Water treatment Sludge Europe

Sewage sludge circular economy project receives $2 million funding

Tuesday, 4 June 2024

UK utility Yorkshire Water will lead a consortium that will test the commercial viability of sewage sludge gasification which it hopes will help destroy pollutants, provide a sustainable alternative to disposing of sludge on land, and aid the circular economy by producing sustainable and usable by-products.

Potential uses of gasification by-products

If the technology proves itself, not only will it destroy harmful pollutants, but it will create carbon-rich biochar, vitrified ash 'stones' and hydrogen-rich synthetic gas, which all have a number of sustainable uses.

The project will test the potential for biochar to be used in a variety of different ways: in wastewater treatment, for removing phosphorous; in brick manufacturing; to increase water and nutrient retention in soil; and also for carbon sequestering in soil.

The synthetic gas is a blend of hydrogen, carbon monoxide, carbon dioxide and methane, which could be used to produce green hydrogen with its potential to be used as an energy source for wastewater treatment. There is potential for use in aviation fuel.

Dr Danielle Hankin, innovation programme manager, Yorkshire Water, said: “Converting sewage sludge into gas, biochar and ash 'stones' opens up new, more sustainable uses for this waste product. We’re proud to be pre-empting changes in legislation and consumer attitudes, by delivering a groundbreaking technology that benefits customers, the environment and future-proofs the water industry.  

She added: “Once proven, the Gasification process will produce sustainable wastewater treatment media and construction material, generate green electricity, and could create high-value products such as biomethanol, aviation fuel or hydrogen. Our work represents a pivotal step in driving the UK towards a greener, more resource-efficient future.”


Gasification of sludge

The project will test the commercial viability of applying gasification to 100 per cent of sewage sludge to destroy micropollutants, including per per- and polyfluoroalkyl substances at Yorkshire Water’s gasification demonstration plant in Huddersfield. Over a 20-week period, sewage sludge will be dried and gasified in batches, the first attempt to do this on a large-scale.

The gasification process produces four times as much renewable energy from sludge as current anaerobic processes, creating huge savings on carbon and energy.

The UK produces an average of 1.4 million tonnes of solid sewage sludge every year, the majority of which is either anaerobically digested on land or incinerated. Neither of which are sustainable or environmentally-friendly. The consortium estimates that no solid waste would make its way to landfill, following the process.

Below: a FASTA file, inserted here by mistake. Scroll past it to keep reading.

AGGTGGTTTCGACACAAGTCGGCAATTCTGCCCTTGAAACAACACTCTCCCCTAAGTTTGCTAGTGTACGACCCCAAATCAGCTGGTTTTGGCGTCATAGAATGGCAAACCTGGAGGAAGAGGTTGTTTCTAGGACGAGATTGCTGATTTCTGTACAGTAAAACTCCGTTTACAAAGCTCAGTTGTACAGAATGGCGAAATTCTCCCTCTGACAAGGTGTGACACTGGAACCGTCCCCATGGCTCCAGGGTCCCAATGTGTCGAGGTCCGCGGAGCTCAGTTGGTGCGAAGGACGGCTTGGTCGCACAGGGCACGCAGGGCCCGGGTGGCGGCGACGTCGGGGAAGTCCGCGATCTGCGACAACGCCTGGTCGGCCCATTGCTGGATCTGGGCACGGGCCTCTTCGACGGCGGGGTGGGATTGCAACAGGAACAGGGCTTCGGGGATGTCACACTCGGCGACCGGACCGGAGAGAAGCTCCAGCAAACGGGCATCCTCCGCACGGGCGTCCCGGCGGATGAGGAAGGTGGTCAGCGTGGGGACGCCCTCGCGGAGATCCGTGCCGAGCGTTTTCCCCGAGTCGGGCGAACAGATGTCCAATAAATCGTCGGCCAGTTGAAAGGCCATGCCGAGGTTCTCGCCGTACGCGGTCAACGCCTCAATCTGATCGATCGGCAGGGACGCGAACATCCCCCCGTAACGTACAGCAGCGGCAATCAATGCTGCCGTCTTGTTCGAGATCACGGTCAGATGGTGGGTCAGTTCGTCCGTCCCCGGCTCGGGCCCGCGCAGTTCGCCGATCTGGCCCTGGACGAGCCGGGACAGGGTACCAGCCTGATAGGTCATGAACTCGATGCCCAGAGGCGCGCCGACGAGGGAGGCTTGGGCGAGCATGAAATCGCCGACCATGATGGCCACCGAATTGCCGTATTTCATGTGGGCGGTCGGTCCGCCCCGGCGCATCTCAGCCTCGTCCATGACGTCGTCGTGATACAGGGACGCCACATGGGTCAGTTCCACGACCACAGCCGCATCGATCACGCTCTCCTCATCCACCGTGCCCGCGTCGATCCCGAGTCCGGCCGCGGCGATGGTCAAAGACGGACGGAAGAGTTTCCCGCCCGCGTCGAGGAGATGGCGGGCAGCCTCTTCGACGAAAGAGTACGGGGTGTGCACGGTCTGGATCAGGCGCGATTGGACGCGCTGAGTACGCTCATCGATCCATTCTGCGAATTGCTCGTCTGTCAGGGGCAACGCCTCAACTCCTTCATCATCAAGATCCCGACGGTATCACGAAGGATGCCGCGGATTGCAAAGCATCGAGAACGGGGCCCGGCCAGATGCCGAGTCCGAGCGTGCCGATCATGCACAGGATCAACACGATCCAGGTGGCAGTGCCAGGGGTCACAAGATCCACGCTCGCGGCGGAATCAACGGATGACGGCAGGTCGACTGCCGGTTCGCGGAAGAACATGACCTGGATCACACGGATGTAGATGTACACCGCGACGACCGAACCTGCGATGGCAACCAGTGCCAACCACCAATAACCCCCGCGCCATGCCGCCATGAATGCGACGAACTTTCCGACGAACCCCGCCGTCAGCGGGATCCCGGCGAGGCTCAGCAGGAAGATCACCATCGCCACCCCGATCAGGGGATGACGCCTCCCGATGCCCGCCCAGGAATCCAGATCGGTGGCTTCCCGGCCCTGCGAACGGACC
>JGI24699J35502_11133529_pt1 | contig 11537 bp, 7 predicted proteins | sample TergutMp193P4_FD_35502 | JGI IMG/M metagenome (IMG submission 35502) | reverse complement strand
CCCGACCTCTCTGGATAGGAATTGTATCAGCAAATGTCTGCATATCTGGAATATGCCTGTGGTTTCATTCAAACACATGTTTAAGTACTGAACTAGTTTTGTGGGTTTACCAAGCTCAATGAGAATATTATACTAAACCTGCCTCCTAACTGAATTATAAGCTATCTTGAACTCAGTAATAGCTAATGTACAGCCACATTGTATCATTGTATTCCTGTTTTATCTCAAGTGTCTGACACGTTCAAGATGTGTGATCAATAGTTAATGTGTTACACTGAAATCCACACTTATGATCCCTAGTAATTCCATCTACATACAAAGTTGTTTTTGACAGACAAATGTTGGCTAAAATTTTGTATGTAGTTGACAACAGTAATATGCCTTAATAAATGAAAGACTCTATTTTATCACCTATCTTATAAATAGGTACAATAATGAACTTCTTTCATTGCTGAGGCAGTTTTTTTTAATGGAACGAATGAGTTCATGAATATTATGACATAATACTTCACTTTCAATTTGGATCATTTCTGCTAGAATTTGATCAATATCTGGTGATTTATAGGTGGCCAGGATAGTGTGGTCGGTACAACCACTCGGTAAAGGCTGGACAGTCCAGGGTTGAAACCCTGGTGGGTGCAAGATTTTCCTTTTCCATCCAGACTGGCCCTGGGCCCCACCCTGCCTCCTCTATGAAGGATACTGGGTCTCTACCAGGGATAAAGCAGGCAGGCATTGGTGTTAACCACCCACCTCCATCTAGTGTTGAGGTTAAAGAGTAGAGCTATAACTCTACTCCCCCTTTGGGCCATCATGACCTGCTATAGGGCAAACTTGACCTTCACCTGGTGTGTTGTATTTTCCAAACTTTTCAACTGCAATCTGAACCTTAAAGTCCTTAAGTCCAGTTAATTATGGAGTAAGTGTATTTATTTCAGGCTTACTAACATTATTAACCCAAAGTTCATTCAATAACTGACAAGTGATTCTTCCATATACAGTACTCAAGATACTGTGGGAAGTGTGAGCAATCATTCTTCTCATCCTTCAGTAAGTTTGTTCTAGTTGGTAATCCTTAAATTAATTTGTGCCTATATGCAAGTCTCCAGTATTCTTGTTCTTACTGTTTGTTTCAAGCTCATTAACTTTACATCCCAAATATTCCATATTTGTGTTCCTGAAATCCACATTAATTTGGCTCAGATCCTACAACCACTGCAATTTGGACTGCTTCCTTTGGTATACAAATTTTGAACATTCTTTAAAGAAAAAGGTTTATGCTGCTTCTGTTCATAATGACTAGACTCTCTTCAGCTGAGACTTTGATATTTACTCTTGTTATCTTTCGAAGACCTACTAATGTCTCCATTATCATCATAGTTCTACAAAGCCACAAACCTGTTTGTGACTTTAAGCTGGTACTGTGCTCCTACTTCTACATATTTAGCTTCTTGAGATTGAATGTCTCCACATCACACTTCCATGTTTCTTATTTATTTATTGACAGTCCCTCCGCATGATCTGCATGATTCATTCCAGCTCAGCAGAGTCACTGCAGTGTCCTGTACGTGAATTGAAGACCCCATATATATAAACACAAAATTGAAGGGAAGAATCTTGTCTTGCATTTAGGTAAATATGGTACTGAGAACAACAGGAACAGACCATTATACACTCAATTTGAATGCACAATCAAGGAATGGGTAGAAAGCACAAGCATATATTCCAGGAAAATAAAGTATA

Tackling phosphorous is also high on the agenda, and the estimated usage and cost of using ferric sulphate coagulant is seen as too high, rising to £19 million a year by 2025.

Future wastewater treatment plant applications

The process once proved could either be applied at individual treatment plants, or in a central hub. The treatment of sludge will help plants become self-sufficient, with the consortium suggesting 80 per cent of the energy present in the sludge will be converted to reusable energy that power the plant. It is estimated that every 10 tonnes of dry sludge will produce 8 megawatts of heat and gas energy. Excess energy can be used in other areas of the business or sold externally, for example to power homes.

With Yorkshire Water alone producing 160,000 tonnes of dry sludge every year, the potential for energy production is vast the region alone. The gasification process would itself be energy neutral.

As important however is the fact that all the sludge will have been consumed and processed so there will be no solid residues returning to land and all contaminants like microplastics and forever chemicals such as PFAS will have been safely destroyed.

Ofwat Innovation Fund winners

The Ofwat Innovation Fund awards a total of £40 million to successful projects through its Water Breakthrough Challenge. The challenge is run by Challenge Works with Arup and Isle Utilities, it is designed to drive innovation through collaboration, with the goal of tackling the water sector’s biggest challenges.

Helen Campbell, senior director, Ofwat said: “There are big challenges in the water industry that must be solved, some are well known and others are less so. In our fourth Water Breakthrough Challenge we called for solutions with potential to deliver wide-scale, transformational change for customers, society and the environment – and that’s exactly what today’s winners have done. From raingardens to prevent flooding to green energy from treated sewage, innovations to cut the water sector’s carbon footprint to robots that patrol the pipe network, the winners are all helping shape a more sustainable and efficient water sector.”

Yorkshire Water leads the Advanced Thermal Conversion (ATC) Gasification Technology consortium, which includes Enertecgreen (ETG), Queen's University Belfast, Carbon Trust, Thames Water, United Utilities, Anglian Water, Scottish Water, Irish Water, Northern Ireland Water, Southern Water and Wessex Water.

Enertecgreen will provide the gasification technology for the project.